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dc.contributor.advisorUssher, James
dc.contributor.advisorMedlicott, Natalie
dc.contributor.authorRobinson, Andrew Mark
dc.date.available2014-11-18T00:21:28Z
dc.date.copyright2014
dc.identifier.citationRobinson, A. M. (2014). Novel Methods for the Rapid Identification and Susceptibility Testing of Blood Culture Isolates (Thesis, Bachelor of Biomedical Sciences with Honours). University of Otago. Retrieved from http://hdl.handle.net/10523/5229en
dc.identifier.urihttp://hdl.handle.net/10523/5229
dc.description.abstractThe increasing emergence of antimicrobial resistance, such as that mediated by extended-spectrum β-lactamase (ESBL)-producing gram-negative bacteria, make it more likely that patients with sepsis and bloodstream infections (BSI) will receive ineffective empirical treatment. Rapid identification of disease causing agents, coupled with early detection of antimicrobial resistance facilitates the optimisation of essential treatment decisions. Matrix-assisted laser desorption-ionization time of flight (MALDI-ToF) mass spectrometry has recently been applied to the identification of microorganisms directly from blood cultures, reducing the identification process by up to 24-hours. This study sought (i) to determine the optimal method for the rapid identification of isolates directly from blood cultures and (ii) to develop a rapid method to detect β-lactamase-mediated resistance to extended spectrum cephalosporins directly from blood cultures. Two in-house methods for sample preparation were optimized and compared to a commercially available method. Using the conventional scoring criteria, the differential centrifugation protocol correctly identified 86.8% and 67.9% of clinical isolates at the genus- and species- level. This was compared to a quicker method using Sodium dodecyl sulphate (SDS) to mediate blood cell lysis, which correctly identified 83.0% and 62.3% of clinical isolates to the genus- and species- level. Both methods performed similarly to the more expensive commercial method. Results also suggested that the scoring criteria could be altered to increase the number of species-level identification while maintaining accuracy, achieving up to 90.3% species level identifications. To rapidly detect β-lactamase-mediated resistance to extended spectrum cephalosporins, a high-performance liquid chromatography (HPLC) assay was developed and optimized to detect resistance directly from growth-positive blood cultures. With a 1-hour incubation of bacteria with cefotaxime, resistance could be detected with 95.5% sensitivity and 88.9% specificity. This method was better at detecting resistance mediated by group 1 and 9 CTX-M ESBLs, with reduced sensitivity for the detection of resistance mediated by AmpC β-lactamases. Further research is required to investigate additional markers that could improve the detection of other β-lactamases. Both of these methods could be rapidly integrated into the diagnostic microbiology laboratory, thus reducing the time to effective narrow spectrum antimicrobial therapy, and potentially improving patient outcomes and reducing the spread of antimicrobial resistance.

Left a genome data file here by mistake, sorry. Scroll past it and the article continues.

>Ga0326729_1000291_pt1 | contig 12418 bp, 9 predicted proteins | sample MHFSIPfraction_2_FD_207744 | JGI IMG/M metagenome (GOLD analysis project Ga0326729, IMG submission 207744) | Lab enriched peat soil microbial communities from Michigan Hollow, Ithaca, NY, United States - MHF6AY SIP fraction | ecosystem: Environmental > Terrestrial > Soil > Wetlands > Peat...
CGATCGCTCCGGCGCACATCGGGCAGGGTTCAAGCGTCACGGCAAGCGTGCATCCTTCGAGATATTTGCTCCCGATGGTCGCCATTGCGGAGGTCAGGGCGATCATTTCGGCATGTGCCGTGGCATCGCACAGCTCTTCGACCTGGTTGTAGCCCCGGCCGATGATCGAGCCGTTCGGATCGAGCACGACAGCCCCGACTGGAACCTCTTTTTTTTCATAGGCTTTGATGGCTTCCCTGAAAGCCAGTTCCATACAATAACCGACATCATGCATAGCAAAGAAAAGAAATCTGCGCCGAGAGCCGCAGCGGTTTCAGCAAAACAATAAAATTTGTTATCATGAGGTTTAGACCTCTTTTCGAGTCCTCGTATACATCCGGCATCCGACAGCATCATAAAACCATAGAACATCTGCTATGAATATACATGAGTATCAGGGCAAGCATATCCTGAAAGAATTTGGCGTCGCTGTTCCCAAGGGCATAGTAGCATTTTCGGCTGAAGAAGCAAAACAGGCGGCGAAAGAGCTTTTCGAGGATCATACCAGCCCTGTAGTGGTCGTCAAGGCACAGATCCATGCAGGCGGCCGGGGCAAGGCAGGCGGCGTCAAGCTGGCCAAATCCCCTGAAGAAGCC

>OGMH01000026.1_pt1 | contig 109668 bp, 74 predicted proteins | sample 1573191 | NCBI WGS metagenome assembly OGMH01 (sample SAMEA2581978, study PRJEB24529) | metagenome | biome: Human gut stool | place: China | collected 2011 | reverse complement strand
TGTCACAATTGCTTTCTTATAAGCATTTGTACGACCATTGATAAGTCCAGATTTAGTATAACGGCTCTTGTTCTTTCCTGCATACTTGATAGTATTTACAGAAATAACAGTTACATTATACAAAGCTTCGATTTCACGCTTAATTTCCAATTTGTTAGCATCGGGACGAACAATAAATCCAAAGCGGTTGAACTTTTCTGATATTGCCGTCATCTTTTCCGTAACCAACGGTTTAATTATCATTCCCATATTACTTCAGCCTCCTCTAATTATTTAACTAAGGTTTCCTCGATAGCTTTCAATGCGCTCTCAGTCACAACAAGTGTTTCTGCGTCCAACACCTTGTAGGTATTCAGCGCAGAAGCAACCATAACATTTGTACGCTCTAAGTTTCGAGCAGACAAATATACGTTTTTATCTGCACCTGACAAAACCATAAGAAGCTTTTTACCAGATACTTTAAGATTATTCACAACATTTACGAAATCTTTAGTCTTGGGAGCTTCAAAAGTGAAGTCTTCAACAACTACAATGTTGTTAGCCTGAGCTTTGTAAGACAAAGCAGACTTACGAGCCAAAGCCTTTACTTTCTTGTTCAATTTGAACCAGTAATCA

dc.language.isoen
dc.publisherUniversity of Otago
dc.rightsAll items in OUR Archive are provided for private study and research purposes and are protected by copyright with all rights reserved unless otherwise indicated.
dc.subjectMALDI-ToF
dc.subjectESBL
dc.subjectSusceptibility Testing
dc.subjectCefotaxime
dc.subjectBlood Culture
dc.subjectRapid Identification
dc.subjectSepsityper
dc.subjectHPLC
dc.subjectCeftazidime
dc.subjectCefepime
dc.subjectSepsis
dc.subjectClinical Microbiology
dc.titleNovel Methods for the Rapid Identification and Susceptibility Testing of Blood Culture Isolates
dc.typeThesis
dc.date.updated2014-11-17T23:48:09Z
dc.language.rfc3066en
thesis.degree.disciplineMicrobiology and Immunology
thesis.degree.nameBachelor of Biomedical Sciences with Honours
thesis.degree.grantorUniversity of Otago
thesis.degree.levelHonours
otago.interloanyes
otago.openaccessAbstract Only
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